In addition, by recognizing a player's success while playing another sport, it goes a long way to promote positive relationships with other coaches in the building. Fellow coaches will appreciate the fact that the newsletter recognized their sport, which promotes a more trustworthy relationship within the athletic department. This can serve as a very positive message.

Despite the fact that Glenbard West athletes enjoyed the special recognition that they were provided through the newsletter, they were especially appreciative of the fact that newsletters were sent to local colleges and professional scouts. Both of these groups found the newsletter as another important piece of the recruiting process. Many college coaches who received newsletters were interested to learn that an athlete they were recruiting was also recognized as an honor roll student the previous semester.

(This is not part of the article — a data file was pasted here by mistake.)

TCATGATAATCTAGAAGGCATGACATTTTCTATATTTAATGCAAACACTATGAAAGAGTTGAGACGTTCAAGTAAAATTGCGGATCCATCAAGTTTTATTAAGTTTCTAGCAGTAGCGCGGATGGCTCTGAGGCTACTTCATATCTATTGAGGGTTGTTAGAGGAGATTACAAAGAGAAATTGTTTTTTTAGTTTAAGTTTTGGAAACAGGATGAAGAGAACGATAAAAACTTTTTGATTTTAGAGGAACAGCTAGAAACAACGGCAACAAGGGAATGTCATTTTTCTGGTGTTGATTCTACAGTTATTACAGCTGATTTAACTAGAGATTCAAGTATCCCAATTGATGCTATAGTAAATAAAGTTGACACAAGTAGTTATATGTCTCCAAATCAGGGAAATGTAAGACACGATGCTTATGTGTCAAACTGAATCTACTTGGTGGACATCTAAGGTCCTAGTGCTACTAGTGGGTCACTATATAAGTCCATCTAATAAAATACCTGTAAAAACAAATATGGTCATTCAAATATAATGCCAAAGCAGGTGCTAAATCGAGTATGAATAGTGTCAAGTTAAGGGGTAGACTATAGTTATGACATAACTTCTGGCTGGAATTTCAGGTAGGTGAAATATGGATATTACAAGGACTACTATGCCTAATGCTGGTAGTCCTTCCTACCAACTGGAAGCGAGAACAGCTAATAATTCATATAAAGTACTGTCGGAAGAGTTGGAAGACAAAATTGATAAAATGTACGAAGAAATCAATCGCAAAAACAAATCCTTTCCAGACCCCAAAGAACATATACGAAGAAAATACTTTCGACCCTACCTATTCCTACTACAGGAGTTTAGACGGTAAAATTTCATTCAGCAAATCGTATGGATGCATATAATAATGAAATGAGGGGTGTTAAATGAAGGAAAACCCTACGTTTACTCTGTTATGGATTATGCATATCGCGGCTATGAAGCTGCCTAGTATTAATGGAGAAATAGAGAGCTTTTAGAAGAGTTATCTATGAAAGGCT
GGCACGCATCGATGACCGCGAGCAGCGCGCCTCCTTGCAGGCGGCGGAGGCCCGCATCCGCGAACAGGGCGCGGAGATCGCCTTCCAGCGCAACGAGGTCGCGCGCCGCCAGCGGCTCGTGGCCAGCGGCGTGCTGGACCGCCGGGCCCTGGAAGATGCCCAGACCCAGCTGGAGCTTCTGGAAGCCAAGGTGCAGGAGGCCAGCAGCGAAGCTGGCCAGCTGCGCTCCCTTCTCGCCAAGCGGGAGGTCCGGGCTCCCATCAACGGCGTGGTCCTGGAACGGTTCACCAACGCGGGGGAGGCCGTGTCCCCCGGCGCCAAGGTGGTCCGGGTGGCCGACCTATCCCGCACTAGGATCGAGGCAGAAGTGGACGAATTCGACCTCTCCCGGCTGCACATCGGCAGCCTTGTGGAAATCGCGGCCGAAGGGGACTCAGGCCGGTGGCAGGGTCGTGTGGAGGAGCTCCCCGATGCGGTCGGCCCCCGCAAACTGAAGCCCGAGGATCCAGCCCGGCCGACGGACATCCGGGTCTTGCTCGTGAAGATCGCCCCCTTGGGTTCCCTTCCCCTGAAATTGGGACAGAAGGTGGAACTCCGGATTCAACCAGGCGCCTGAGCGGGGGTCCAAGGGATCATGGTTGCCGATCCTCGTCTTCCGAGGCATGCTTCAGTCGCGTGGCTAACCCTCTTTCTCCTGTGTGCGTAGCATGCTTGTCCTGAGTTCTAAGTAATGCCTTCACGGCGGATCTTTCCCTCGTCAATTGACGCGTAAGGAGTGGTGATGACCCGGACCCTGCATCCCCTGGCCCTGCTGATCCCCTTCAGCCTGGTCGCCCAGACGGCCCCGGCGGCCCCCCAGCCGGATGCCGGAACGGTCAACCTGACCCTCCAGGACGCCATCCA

The newsletter always included information on players who decided to continue their athletic careers in college or professional baseball. By highlighting the successes of alumni playing college baseball, the newsletter helped to make college baseball more realistic possibility for current players and their parents.

The newsletter can also be used to help improve players’ level of play. Current players and their parents can receive important information about upcoming college camp opportunities that might exist. The newsletter can also provide information on private off-season instruction that might be available in the local area.